Now, we can say that until the cows come home. This is a person who had a very high profile on social media. She was a very young woman, she was in the prime of her life, has a young child. It’s a very sympathetic story, it’s a very sad story. Don’t take anything away from that, for sure, and we sympathize with her family and offer our condolences to them for their loss. We’re very sorry to have to have had that happen in their life. The problem that we’re left with is dealing with the facts of this situation in the absence of the facts. Over the next few days to weeks, we’re going to get the copies of the coroner’s report, and then we’ll conduct a complete analysis of that, and be able to give you specifics on this case as you go forward.
In terms of managing how you would approach feedback from patients, first thing is, I wouldn’t be defensive. I wouldn’t minimize this. I would relate to it as a tragic outcome, about which we know very, very little, and even though the coroner may have arrived at a conclusion at this point, we don’t necessarily know if the facts support his conclusion or not, and we need to wait until we get those. You can assure your patients, as soon as those are available, you’re going to study them. You’re going to have them reviewed, and you’re going to be able to brief them on anything that’s learned out of this unfortunate situation. Whether the chiropractor was involved, whether the chiropractor was incidental to it, whether that if she’d gone to a Starbucks and wound up with the same problem. We don’t know that at this point, so we need to give it a little bit more time, let it mature out a little bit more, and again, no need to be defensive. Be factual, be sincere, be honest about the information. Use the data in the reports that Dr. Hoffman’s provided through Chiro Secure for you, and let us know if you’ve got any questions specifically that we can help with, and we’ll try and do our best to answer those questions.
Thank you, Dr. Clum. I appreciate the words of wisdom, and especially in discussing how the doctors should relate, and including minimizing this, to their patients. It is one individual circumstance, it just happens to be a high-profile one that is getting air play. In two, three weeks, it’s going to be gone, and we have to remember that it’s still important for us as professionals to understand the data and the research that we have available to us so that we can educate our patients properly.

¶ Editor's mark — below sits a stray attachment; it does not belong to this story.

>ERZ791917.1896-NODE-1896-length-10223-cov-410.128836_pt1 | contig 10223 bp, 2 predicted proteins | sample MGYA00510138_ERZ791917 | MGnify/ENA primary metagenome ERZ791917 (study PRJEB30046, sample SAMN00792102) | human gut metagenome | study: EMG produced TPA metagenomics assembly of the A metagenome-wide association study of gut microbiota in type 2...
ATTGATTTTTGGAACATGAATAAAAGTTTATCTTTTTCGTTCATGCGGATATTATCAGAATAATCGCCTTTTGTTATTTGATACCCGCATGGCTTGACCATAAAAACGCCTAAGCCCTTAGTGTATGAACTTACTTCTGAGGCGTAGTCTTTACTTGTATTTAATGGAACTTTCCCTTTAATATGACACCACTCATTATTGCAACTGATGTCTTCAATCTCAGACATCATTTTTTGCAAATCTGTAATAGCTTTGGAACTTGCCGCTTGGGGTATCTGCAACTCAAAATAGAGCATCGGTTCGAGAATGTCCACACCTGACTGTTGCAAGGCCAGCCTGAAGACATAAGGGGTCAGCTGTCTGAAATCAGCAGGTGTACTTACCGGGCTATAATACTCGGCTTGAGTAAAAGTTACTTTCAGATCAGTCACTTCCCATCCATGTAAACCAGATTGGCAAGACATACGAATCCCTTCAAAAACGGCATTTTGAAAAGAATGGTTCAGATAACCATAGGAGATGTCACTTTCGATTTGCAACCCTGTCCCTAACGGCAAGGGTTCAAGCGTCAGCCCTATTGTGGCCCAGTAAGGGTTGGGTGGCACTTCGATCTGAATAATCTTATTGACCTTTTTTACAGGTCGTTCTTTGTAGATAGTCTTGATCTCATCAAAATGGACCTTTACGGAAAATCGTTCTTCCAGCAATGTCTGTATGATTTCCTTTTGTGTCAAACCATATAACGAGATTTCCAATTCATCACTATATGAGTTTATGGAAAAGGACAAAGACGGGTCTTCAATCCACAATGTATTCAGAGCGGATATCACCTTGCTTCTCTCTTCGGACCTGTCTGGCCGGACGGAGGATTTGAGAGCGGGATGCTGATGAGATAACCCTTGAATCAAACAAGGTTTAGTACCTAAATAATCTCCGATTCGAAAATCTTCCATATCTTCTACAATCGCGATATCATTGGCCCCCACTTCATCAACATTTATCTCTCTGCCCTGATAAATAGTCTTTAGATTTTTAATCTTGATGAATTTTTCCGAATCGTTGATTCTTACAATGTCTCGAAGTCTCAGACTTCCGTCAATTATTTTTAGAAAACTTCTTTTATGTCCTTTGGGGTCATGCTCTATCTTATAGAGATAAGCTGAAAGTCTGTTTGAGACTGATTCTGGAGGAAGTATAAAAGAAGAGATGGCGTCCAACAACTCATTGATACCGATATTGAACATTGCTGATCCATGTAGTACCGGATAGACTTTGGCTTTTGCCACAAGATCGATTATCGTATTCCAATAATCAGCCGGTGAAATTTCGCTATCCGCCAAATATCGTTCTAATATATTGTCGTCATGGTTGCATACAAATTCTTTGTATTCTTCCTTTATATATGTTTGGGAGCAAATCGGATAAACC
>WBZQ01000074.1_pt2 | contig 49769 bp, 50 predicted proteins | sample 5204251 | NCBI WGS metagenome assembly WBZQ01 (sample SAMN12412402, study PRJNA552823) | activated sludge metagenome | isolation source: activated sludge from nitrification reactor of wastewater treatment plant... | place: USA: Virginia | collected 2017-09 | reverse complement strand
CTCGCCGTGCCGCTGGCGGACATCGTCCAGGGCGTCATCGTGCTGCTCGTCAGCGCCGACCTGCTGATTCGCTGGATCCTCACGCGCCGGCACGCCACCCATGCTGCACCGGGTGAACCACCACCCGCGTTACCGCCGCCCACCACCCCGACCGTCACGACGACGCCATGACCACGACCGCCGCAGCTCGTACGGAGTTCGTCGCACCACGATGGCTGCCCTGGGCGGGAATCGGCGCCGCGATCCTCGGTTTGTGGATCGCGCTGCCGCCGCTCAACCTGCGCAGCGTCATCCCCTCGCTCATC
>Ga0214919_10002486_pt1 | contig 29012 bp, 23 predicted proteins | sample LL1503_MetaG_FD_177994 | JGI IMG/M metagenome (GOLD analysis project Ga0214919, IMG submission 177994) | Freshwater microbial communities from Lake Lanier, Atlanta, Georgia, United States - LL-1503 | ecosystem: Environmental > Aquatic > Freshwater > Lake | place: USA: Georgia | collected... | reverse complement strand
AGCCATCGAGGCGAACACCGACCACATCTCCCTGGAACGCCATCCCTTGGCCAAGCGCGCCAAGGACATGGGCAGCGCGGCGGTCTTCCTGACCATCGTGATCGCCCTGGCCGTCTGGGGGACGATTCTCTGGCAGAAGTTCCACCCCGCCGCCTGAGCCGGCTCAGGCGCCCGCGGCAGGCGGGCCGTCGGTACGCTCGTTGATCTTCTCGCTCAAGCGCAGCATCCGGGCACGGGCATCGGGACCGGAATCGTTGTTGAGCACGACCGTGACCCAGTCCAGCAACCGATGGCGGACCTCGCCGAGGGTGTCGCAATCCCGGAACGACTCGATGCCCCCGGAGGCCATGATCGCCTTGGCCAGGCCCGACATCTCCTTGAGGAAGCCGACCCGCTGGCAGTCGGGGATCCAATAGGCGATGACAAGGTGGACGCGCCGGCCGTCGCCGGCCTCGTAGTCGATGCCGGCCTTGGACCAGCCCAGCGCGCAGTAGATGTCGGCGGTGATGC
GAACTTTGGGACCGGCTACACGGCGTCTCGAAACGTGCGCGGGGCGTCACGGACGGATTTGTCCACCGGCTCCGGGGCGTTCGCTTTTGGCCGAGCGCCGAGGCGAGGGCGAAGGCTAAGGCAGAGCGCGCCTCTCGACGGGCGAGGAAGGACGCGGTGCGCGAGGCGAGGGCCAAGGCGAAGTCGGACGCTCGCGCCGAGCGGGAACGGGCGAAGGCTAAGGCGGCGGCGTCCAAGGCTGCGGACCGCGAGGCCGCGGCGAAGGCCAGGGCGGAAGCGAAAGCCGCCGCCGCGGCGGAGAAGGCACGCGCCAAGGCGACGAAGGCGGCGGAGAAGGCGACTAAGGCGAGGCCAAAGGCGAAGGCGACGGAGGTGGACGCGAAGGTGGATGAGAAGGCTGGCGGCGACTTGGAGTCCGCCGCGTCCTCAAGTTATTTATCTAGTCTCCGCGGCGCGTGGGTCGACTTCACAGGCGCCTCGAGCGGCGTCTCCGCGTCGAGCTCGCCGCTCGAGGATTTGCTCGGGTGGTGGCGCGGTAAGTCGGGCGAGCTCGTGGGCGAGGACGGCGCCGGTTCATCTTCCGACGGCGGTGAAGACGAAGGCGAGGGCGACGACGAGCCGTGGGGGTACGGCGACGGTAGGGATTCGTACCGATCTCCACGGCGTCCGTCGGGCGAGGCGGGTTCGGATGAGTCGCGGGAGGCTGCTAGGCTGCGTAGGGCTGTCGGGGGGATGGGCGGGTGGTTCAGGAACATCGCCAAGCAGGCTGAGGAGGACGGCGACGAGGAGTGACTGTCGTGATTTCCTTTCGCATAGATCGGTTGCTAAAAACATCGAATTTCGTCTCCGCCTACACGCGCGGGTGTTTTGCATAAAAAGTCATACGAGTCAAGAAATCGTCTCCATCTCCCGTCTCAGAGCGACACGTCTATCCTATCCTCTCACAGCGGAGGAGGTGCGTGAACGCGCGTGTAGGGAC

One of the things that we’ve been lecturing all over the country about is informed consent, because informed consent was designed to allow patients to have enough information about any given procedure to make informed choices. I believe that’s appropriate. One of the sidebars to an informed consent is that it actually does protect the doctor as well, and I can tell you that with all of the people that we’ve had working to create an informed consent as we have done, in a user-friendly way for both the doctor, and educational for the patient when it comes to this type of a situation. I think that you’ll be in great shape by implementing it if you haven’t already.
I really want to review one thing, because one of the things that we’ve talked about previously when it comes to this stroke issue is the basis of our argument. One of the things that we have said is that while the weakest form of scientific evidence, which is case studies, does establish an association between the chiropractic adjustment and stroke, that association is common to almost a hundred trivial movements that are part of everyday life, and we’ve done all the research to uncover this. Yet causation not only remains unproven, the inverse has been established. Biomechanical and epithemiological studies, which are known as the strongest form of scientific evidence, have disproven a direct causative relationship.
I want you all, as Dr. Clum said, to be calm and educated about this topic, and you’re going to get questions. I want you to be able to respond in an appropriate way, but being defensive is certainly not that. Get your information, discuss this with your patients as need be, and be able to move on. From Chiro Secure, in the next day to two days, we’re going to have an additional response to you, so stay tuned, whether it be to the Chiro Secure website or to our Facebook page, but stay tuned, because we’re going to have more information as we get and obtain more information.
If you want to learn more about this, you can get information about our show that we did on how to educate the public, including your patients, which we called Changing Public Perception. It’s all about the stroke issue. You can get the transcript for that or Dr. Clum’s insight into the stroke issue by emailing email@example.com. If you’re gonna email us and request that, including our informed consent packet, we’re happy to share it with any of you, whether you’re already insured with us or not. What we ask is when you email to us, that request, please include your name and your phone number, and the state that you’re located it. We’ll be happy to share any of this information with you.
As I said earlier, we’ll keep up on this on your behalf, because that’s what we do, and we will keep you informed, and any other additional information and/or communication tools that we have available, we’ll be sharing with you, and I want to thank Dr. Clum for participating on your behalf with us today. Anything that you need, Chiro Secure will be here to help and be part of the team along with you. Thank you.